The internet lets you invest cautiously in the stock market or gamble away your savings, pay your council tax or book a holiday, socialise with friends or hide away with a movie. However you want to live your life, the internet supports you. And there’s not much you can’t do online – but you still can’t vote. Why is that?
Two-fifths of non-voters might actually vote, if only they could do it from the comfort of their favourite device. For the sake of voter turnout – and in the name of technological advancement – online voting seems like a no-brainer. In reality, things aren’t so easy.
In order for us to make online voting a possibility, the government first has to ignore or tackle the fact that every government electronic voting platform ever used so far has been hacked. Once that little hurdle is cleared, there’s also the issue of data privacy. How can the government make sure that people don’t vote twice; once in real life and once online? Should the government be able to keep track not only of if you voted, but who you voted for?
These are difficult questions, and we’ve already created ingenious low-tech solutions. In the UK you drop a marked piece of paper into a locked box. That box now has secure, anonymous data inside it. In Mexico, you dip your finger in ink so you can’t vote twice. In Gambia you drop a marble into a marked bucket with a bell, which means everyone can hear if you voted – or dinged – more than once. In Japan, you have to write down the name of your candidate to ensure you haven’t accidentally marked the wrong box.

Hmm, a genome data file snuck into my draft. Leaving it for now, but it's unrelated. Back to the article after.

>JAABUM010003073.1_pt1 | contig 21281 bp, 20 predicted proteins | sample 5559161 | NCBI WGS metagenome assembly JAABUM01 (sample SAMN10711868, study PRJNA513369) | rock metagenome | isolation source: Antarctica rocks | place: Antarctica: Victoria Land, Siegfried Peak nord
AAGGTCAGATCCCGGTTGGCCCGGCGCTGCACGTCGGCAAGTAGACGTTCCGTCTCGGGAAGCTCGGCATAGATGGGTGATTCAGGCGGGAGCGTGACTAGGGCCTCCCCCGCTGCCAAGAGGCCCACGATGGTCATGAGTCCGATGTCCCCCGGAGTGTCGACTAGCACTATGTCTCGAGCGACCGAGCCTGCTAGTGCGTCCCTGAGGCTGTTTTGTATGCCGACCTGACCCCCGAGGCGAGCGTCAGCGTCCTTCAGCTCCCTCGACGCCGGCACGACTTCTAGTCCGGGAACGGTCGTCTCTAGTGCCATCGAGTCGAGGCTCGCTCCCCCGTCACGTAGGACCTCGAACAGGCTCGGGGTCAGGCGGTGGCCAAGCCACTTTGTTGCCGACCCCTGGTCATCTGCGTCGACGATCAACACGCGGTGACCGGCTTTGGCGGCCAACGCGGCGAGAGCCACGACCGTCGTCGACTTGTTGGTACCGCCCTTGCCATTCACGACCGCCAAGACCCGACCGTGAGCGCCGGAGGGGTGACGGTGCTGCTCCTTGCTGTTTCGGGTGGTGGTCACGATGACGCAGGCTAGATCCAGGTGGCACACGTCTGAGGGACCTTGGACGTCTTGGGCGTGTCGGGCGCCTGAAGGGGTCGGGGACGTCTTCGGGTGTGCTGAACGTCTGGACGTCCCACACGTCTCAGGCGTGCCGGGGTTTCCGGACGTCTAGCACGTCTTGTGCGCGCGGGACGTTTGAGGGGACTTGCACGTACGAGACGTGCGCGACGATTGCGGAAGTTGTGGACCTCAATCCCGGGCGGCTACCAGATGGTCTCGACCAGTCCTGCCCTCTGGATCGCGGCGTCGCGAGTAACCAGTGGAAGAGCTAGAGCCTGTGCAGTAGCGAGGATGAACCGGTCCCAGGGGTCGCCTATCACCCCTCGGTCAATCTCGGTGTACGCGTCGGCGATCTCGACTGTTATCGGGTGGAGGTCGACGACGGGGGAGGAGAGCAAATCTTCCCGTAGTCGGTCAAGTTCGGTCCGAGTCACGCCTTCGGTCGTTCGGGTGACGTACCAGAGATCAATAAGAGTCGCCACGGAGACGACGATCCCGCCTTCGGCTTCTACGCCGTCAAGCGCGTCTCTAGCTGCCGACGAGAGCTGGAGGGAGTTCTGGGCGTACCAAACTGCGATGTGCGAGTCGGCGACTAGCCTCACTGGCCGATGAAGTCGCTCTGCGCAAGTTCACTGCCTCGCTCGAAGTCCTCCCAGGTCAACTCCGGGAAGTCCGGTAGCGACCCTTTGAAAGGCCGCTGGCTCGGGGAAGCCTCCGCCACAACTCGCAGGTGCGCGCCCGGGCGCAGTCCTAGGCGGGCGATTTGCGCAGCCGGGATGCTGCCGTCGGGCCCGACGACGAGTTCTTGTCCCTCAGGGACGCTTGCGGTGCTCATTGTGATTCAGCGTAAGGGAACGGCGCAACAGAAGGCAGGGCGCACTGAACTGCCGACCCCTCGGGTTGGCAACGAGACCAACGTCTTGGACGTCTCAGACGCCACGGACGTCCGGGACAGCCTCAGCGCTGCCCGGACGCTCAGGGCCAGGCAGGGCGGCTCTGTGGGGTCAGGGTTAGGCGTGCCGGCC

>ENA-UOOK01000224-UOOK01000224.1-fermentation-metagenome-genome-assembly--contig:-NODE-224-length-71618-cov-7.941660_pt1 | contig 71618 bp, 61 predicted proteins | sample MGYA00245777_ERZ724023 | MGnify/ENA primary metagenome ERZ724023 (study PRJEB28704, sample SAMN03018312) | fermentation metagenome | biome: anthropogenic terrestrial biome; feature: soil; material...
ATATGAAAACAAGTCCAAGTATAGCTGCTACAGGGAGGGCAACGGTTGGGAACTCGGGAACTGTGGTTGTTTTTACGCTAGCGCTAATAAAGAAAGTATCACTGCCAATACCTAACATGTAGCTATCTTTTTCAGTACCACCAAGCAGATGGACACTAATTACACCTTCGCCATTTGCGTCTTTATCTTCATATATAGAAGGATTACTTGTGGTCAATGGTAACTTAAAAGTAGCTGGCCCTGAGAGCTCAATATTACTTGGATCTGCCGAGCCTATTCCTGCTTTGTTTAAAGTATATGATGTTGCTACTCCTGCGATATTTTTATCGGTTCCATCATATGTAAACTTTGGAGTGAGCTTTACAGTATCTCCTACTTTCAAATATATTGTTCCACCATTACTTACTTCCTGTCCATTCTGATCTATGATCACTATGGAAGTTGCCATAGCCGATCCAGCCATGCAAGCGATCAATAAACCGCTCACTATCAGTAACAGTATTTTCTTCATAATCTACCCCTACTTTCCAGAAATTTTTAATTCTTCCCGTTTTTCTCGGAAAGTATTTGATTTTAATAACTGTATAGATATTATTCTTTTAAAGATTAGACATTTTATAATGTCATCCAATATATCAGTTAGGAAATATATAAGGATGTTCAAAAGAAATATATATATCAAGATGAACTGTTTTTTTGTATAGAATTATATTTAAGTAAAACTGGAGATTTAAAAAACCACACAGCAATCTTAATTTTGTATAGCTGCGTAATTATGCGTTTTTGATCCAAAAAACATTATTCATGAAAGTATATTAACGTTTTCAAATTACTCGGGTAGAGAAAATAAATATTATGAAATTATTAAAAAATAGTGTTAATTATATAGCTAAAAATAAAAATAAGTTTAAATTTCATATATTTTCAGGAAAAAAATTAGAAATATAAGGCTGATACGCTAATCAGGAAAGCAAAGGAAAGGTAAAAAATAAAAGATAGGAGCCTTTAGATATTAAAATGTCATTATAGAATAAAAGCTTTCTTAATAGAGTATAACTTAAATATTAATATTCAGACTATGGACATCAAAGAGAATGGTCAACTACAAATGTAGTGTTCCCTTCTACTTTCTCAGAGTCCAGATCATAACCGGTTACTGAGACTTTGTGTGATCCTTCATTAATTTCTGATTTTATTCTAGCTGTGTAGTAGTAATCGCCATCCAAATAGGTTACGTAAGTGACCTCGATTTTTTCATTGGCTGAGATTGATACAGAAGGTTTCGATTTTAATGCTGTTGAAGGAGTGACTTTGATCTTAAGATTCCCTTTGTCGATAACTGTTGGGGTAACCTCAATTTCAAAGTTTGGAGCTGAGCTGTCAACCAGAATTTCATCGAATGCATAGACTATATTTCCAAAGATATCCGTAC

These solutions all need to be replicated in the online world before we can hope to vote online, and that’s before we get to the technical issues behind-the-scenes. What if there was a server failure? What if data was lost or corrupted?
That’s where the second reason for our lack of online voting emerges – technical infrastructure. Even with all the security and backup solutions hypothetically sorted, the government would now need to implement an infrastructure that flawlessly allows the entire country to vote at the same time. That first wave of eager voters at exactly 12:00am could potentially knock out the servers, leaving everyone else unable to cast their vote. And, as we’ve covered, innocent technical issues could cause voting outcomes to change.
The government’s job is not one to be envied – responding to the increasing pace of new and exciting technology at the national level with perfect security, usability and reliability is no mean feat. For now, at least with voting, we’ll have to stick to pencil and paper.
If you’d like to know more about the public sector and new technology, join experts from UKFast, Secure Information Assurance (SIA) and Nine23 Ltd as they share their expertise in our latest webinar. We’ll also be talking to Luana Avagliano, Head of ResilienceDirect at the Cabinet Office, about managing critical digital transformation projects and delivering accelerated efficiency in the cloud.